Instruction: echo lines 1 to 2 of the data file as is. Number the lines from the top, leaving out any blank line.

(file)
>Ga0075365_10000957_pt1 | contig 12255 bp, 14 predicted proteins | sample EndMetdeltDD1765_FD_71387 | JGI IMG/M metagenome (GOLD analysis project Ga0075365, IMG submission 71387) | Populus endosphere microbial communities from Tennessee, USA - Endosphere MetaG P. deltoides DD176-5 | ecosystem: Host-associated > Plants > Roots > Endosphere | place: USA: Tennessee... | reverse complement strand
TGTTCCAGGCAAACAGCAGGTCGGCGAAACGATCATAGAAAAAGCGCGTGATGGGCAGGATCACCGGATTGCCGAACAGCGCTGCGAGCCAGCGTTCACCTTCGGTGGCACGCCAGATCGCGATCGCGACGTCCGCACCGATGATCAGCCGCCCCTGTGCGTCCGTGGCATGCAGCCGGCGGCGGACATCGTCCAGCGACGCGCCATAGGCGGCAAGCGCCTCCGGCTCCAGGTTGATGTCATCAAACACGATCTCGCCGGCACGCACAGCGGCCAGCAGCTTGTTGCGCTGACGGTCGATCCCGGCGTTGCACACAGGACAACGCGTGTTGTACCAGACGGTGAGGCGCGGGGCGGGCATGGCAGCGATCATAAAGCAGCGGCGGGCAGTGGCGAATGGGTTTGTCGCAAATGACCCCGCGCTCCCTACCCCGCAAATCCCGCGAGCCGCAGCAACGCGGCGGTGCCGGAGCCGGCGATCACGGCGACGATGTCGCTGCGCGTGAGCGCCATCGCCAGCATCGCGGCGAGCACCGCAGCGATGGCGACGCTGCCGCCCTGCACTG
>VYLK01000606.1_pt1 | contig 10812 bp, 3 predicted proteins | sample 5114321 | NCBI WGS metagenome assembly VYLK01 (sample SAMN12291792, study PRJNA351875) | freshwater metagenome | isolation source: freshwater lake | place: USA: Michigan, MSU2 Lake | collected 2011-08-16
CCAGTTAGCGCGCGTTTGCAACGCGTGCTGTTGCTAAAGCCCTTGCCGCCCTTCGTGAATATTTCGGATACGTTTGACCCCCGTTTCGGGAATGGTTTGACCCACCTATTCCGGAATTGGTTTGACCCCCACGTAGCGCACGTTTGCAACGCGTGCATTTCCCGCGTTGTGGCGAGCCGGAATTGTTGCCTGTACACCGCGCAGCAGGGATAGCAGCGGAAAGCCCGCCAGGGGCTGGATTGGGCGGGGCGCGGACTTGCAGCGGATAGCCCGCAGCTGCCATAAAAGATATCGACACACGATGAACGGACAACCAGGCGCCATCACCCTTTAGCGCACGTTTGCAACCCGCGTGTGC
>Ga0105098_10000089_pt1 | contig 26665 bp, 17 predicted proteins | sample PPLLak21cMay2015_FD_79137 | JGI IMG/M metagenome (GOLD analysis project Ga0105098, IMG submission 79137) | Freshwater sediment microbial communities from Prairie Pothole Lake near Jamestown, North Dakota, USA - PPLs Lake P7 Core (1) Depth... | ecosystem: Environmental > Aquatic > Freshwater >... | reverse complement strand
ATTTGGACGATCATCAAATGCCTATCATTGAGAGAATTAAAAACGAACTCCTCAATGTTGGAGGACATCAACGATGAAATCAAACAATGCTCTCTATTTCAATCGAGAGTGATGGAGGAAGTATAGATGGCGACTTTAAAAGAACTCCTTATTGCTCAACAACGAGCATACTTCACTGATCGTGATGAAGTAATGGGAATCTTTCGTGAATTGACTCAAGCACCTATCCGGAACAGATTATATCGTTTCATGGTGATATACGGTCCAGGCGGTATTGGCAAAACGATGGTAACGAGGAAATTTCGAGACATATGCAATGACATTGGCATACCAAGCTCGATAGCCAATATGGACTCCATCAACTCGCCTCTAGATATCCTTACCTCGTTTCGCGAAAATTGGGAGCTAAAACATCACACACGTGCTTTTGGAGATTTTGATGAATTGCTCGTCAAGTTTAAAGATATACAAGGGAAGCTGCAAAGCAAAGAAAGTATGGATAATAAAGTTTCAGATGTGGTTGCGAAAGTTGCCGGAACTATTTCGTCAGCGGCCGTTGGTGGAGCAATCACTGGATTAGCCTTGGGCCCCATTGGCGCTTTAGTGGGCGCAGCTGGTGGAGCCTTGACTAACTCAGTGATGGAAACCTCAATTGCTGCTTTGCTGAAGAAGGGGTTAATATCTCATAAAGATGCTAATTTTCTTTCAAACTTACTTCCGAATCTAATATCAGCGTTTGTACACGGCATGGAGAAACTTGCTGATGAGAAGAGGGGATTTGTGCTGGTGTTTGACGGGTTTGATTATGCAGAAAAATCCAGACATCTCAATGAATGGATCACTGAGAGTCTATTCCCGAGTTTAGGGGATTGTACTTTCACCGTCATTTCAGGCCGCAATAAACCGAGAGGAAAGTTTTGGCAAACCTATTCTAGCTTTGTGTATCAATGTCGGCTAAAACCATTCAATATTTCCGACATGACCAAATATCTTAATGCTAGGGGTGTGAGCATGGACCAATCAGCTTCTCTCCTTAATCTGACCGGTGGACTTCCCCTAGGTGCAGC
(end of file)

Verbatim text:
>Ga0075365_10000957_pt1 | contig 12255 bp, 14 predicted proteins | sample EndMetdeltDD1765_FD_71387 | JGI IMG/M metagenome (GOLD analysis project Ga0075365, IMG submission 71387) | Populus endosphere microbial communities from Tennessee, USA - Endosphere MetaG P. deltoides DD176-5 | ecosystem: Host-associated > Plants > Roots > Endosphere | place: USA: Tennessee... | reverse complement strand
TGTTCCAGGCAAACAGCAGGTCGGCGAAACGATCATAGAAAAAGCGCGTGATGGGCAGGATCACCGGATTGCCGAACAGCGCTGCGAGCCAGCGTTCACCTTCGGTGGCACGCCAGATCGCGATCGCGACGTCCGCACCGATGATCAGCCGCCCCTGTGCGTCCGTGGCATGCAGCCGGCGGCGGACATCGTCCAGCGACGCGCCATAGGCGGCAAGCGCCTCCGGCTCCAGGTTGATGTCATCAAACACGATCTCGCCGGCACGCACAGCGGCCAGCAGCTTGTTGCGCTGACGGTCGATCCCGGCGTTGCACACAGGACAACGCGTGTTGTACCAGACGGTGAGGCGCGGGGCGGGCATGGCAGCGATCATAAAGCAGCGGCGGGCAGTGGCGAATGGGTTTGTCGCAAATGACCCCGCGCTCCCTACCCCGCAAATCCCGCGAGCCGCAGCAACGCGGCGGTGCCGGAGCCGGCGATCACGGCGACGATGTCGCTGCGCGTGAGCGCCATCGCCAGCATCGCGGCGAGCACCGCAGCGATGGCGACGCTGCCGCCCTGCACTG